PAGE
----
Home > Uncategorized > Neither Cuomo’s “Free Tuition” Excelsior Program Nor “Choice” Address Inequity… and Both Reinforce the Status Quo

Neither Cuomo’s “Free Tuition” Excelsior Program Nor “Choice” Address Inequity… and Both Reinforce the Status Quo

I read two different articles this morning on NYS Governor Cuomo’s vaunted Excelsior program which offers “Free Tuition” to State colleges. Both articles acknowledged one flaw in the program: it does nothing to help children raised in poverty.

Lisa Foderaro’s NYTimes article focuses on the impact of the recently passed legislation on students who are weighing their decision on which college to attend in the coming year and the impact on public college admissions administrators who are waiting to see if their 2017 Freshman classes are larger. In the body of the article, Ms. Foderaro offers this synopsis of the Excelsior program with my emphasis added:

Gov. Andrew M. Cuomo has made Excelsior the centerpiece of his middle-class agenda, saying it will “make college accessible to thousands of working and middle class students” who might otherwise not be able to afford to attend. The program’s passage was hailed by Hillary Clinton, among others, for opening up college opportunities, but critics have complained that it does little to ease the college burden for the state’s poorest students. (By 2019, the income cap for the scholarship will rise to $125,000.)

Some have argued that the tens of millions of dollars allotted for the program this year should be used instead to help low-income students pay for room and board, which is generally not covered by existing state and federal financial-aid programs. Others faulted the scholarship’s stringent eligibility requirements, including full-time enrollment and the need to stay in the state after graduation. Still others worried that the program would siphon students from New York’s private colleges, putting their financial viability in jeopardy.

The Christiansen Institute’s Newsletter article featured an by Alana Dunagan critiquing the Excelsior program, which focussed on the impediment the program imposes on those, like the Christiansen Institute, who seek to change the current paradigm for college. In the body of her essay, Ms. Dunagan offers this scathing analysis of the impact of Excelsior on students raised in poverty:

The Excelsior Scholarship has been criticized for not doing enough to help students. It only covers tuition—not fees or living expenses, which together are estimated at $15,180 at SUNY and $14,135 at CUNY. It only covers full-time enrollment—not part-time enrollment, which excludes over a third of current CUNY students. Taken together, these two factors mean that most working adults will likely be shut out of the program, even though the Excelsior Scholarship has no official age requirements. The policy is also regressive: it is a last-dollar program which will direct funds to middle- and upper-middle-class families, rather than helping poor and working-class students defray more of the full cost of attendance. As free college advocate Sara Goldrick-Rab said, regarding Cuomo’s new initiative, “No other free college program is less about making college affordable.”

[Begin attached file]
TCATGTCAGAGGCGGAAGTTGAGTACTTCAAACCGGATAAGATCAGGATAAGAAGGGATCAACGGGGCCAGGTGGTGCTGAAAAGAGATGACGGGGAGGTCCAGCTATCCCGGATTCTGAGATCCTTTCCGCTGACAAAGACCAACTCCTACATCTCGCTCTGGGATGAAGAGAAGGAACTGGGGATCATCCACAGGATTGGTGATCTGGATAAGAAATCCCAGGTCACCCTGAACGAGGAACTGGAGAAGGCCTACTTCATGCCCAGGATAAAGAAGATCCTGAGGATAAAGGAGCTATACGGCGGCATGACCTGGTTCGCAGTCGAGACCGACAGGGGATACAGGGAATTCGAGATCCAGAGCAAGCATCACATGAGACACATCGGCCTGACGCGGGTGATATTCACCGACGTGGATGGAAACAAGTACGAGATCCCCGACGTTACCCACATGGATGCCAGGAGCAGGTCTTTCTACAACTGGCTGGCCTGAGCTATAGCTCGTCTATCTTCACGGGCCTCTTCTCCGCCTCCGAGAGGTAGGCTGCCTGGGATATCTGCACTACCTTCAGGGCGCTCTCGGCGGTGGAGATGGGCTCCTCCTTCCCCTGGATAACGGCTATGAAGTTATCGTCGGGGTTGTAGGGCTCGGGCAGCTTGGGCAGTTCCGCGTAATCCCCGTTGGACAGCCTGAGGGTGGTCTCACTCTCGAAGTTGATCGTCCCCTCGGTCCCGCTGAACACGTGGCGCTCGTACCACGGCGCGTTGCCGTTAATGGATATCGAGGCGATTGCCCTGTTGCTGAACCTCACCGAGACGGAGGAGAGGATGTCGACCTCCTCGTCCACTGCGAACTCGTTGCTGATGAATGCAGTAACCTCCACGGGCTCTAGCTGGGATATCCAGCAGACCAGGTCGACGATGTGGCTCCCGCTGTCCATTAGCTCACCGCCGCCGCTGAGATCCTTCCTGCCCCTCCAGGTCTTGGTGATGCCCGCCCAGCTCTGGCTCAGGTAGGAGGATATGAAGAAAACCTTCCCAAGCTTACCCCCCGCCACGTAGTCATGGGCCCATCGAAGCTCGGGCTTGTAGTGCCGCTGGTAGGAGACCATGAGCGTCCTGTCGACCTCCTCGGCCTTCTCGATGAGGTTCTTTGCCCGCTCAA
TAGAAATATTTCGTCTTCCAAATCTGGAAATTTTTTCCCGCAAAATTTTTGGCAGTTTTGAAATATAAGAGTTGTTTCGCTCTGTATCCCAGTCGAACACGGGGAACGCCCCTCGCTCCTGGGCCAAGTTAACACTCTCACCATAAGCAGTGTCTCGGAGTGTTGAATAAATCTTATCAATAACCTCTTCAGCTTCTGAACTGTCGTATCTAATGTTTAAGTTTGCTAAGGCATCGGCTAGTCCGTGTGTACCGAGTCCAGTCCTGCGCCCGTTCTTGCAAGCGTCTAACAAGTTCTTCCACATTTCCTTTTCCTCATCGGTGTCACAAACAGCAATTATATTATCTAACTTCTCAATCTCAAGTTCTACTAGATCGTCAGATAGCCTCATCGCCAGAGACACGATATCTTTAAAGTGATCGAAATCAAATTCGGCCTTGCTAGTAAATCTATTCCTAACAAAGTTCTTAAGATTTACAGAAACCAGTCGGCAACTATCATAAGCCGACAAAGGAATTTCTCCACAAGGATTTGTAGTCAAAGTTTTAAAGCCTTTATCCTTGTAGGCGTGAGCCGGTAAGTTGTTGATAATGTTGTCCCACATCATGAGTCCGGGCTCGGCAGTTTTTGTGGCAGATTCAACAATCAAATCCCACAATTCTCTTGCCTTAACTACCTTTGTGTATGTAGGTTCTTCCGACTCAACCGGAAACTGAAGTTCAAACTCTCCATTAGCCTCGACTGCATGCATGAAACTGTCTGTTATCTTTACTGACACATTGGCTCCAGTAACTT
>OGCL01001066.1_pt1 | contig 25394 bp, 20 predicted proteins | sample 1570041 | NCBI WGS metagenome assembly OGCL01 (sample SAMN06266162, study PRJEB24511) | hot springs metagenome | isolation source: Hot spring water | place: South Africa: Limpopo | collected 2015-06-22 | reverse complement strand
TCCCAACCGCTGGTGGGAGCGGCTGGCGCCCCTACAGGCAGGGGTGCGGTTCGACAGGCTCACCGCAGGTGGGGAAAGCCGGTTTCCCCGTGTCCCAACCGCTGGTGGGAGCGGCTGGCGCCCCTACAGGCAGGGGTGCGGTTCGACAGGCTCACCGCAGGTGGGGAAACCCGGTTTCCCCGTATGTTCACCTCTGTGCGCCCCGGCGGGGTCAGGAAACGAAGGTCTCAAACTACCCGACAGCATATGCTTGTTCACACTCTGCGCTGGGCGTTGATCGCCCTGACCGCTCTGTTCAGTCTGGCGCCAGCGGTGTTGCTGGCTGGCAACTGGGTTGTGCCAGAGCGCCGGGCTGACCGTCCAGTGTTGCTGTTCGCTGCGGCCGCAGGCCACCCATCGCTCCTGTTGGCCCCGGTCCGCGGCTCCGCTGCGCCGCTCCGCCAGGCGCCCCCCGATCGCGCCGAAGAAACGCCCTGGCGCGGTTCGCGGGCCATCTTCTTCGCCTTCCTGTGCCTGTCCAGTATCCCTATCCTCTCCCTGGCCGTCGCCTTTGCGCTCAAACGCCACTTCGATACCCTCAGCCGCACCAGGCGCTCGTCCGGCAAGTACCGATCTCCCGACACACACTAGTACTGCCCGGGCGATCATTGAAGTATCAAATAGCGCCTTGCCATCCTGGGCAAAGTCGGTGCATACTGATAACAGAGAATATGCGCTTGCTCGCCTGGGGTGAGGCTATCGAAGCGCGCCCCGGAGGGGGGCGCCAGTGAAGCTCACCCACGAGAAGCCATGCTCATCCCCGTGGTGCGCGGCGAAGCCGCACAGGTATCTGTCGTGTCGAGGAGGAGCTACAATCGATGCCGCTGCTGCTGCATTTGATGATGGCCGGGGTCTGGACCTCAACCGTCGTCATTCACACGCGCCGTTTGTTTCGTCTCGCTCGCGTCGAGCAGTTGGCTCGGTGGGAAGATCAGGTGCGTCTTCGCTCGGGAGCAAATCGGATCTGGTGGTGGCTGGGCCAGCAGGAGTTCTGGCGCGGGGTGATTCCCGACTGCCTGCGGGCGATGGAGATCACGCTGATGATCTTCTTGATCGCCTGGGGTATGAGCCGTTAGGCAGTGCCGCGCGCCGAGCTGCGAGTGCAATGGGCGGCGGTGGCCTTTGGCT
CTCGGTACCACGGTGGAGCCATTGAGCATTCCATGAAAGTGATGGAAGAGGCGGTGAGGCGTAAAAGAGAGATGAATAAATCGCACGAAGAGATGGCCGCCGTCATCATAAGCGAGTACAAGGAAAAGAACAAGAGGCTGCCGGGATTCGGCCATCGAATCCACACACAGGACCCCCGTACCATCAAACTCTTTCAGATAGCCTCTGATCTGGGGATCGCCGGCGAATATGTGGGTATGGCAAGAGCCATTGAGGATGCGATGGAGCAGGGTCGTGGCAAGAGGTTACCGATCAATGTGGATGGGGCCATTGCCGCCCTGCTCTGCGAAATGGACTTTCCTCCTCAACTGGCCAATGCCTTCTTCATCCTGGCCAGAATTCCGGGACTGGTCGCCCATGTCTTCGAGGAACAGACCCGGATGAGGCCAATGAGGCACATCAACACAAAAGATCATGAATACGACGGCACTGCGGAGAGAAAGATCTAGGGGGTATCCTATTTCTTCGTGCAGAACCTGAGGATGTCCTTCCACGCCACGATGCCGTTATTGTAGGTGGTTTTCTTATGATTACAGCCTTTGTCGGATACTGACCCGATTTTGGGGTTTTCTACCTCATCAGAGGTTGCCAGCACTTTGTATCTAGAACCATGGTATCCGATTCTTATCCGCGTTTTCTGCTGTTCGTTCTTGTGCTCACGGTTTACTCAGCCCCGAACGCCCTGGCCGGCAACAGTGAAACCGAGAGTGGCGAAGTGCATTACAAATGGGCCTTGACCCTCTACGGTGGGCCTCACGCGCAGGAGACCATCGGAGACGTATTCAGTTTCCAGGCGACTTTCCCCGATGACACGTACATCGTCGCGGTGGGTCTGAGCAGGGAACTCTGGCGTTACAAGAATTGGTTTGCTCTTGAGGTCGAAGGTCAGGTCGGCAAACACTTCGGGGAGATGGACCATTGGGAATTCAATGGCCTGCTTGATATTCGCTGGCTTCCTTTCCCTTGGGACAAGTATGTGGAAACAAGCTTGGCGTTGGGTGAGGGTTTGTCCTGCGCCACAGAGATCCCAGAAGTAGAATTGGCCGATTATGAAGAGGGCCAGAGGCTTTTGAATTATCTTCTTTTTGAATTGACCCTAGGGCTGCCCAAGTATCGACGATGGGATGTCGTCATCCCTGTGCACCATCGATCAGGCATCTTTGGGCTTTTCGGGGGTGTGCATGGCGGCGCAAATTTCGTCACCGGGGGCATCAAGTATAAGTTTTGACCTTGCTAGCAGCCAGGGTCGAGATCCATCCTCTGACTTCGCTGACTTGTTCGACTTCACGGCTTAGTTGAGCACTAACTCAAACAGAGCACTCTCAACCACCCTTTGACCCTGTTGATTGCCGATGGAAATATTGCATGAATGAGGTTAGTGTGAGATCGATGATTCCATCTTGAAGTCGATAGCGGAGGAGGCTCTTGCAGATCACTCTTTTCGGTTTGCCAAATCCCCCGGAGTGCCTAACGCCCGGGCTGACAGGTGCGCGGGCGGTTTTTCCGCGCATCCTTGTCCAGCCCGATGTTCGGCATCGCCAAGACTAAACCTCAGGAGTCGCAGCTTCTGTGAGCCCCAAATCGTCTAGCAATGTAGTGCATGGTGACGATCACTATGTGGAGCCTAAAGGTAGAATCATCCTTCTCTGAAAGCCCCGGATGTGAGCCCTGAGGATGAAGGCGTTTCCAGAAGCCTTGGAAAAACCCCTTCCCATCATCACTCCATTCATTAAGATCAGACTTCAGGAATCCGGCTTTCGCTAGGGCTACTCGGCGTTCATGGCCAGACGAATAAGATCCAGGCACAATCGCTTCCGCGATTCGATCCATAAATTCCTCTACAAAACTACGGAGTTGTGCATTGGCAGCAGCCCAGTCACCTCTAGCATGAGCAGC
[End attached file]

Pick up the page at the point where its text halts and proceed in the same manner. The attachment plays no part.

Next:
As one who sees the need to provide access to post-secondary education those who need it most, it is evident that the Excelsior program is NOT the way forward. Like the “choice” plans offered by reformers and especially the reform plan offered by Betsy DeVos, Excelsior directs relatively scarce public funds to institutions that middle class parents are already voluntarily funding out of their pockets instead of directing those funds to children who’s parents do not have the wherewithal to fund the first dollar for post-secondary schools or “schools of choice”.

And as Ms. Dunagan emphasizes in her essay, the Excelsior program keeps a failing model for college on life-support, thereby crowding out opportunities for innovative approaches to schooling to emerge.

But what the Excelsior Scholarship program does do, and does well, is distract students, parents, and taxpayers from the broken business model of the state’s higher education system. “Free college” is in this case a shell game. Although it may reduce the cost of college for middle-class families, it by no means makes it free—and the costs of the program are likely to be shouldered by the same middle-class taxpayers who it benefits. But the underlying issue still remains: it’s not just tuition that is unaffordable, it is the cost—ever rising—of college itself. As we’ve written before, “free college” may score votes, but it doesn’t solve problems

Cuomo may have papered over the state’s higher education problems for the moment, but in doing so, he is likely to make them worse in the long run. The program will undoubtedly force some of the state’s private schools to close, but it is no boon for public schools either. Subsidizing more students attending a system that is bleeding money will have costs far higher than the Excelsior Scholarship’s $163 million price tag. Over the long term, higher education policy needs to move away from subsidy programs that let more students afford college. The key is redesigning college to be affordable.

I do not agree with all of the approaches the Christiansen Institution advocates (i.e. their overselling of on-line learning), but I do agree that we are wasting millions on post-secondary education that could be better spent on funding community service “gap years” and/or job training programs for careers that are vital but do not require a formal degree. Excelsior reinforces a bad model of post-secondary education in the same way that standardized testing reinforces the factory model of schooling that is imprinted in our minds…. and like the “choice” model it subverts the need for change.  

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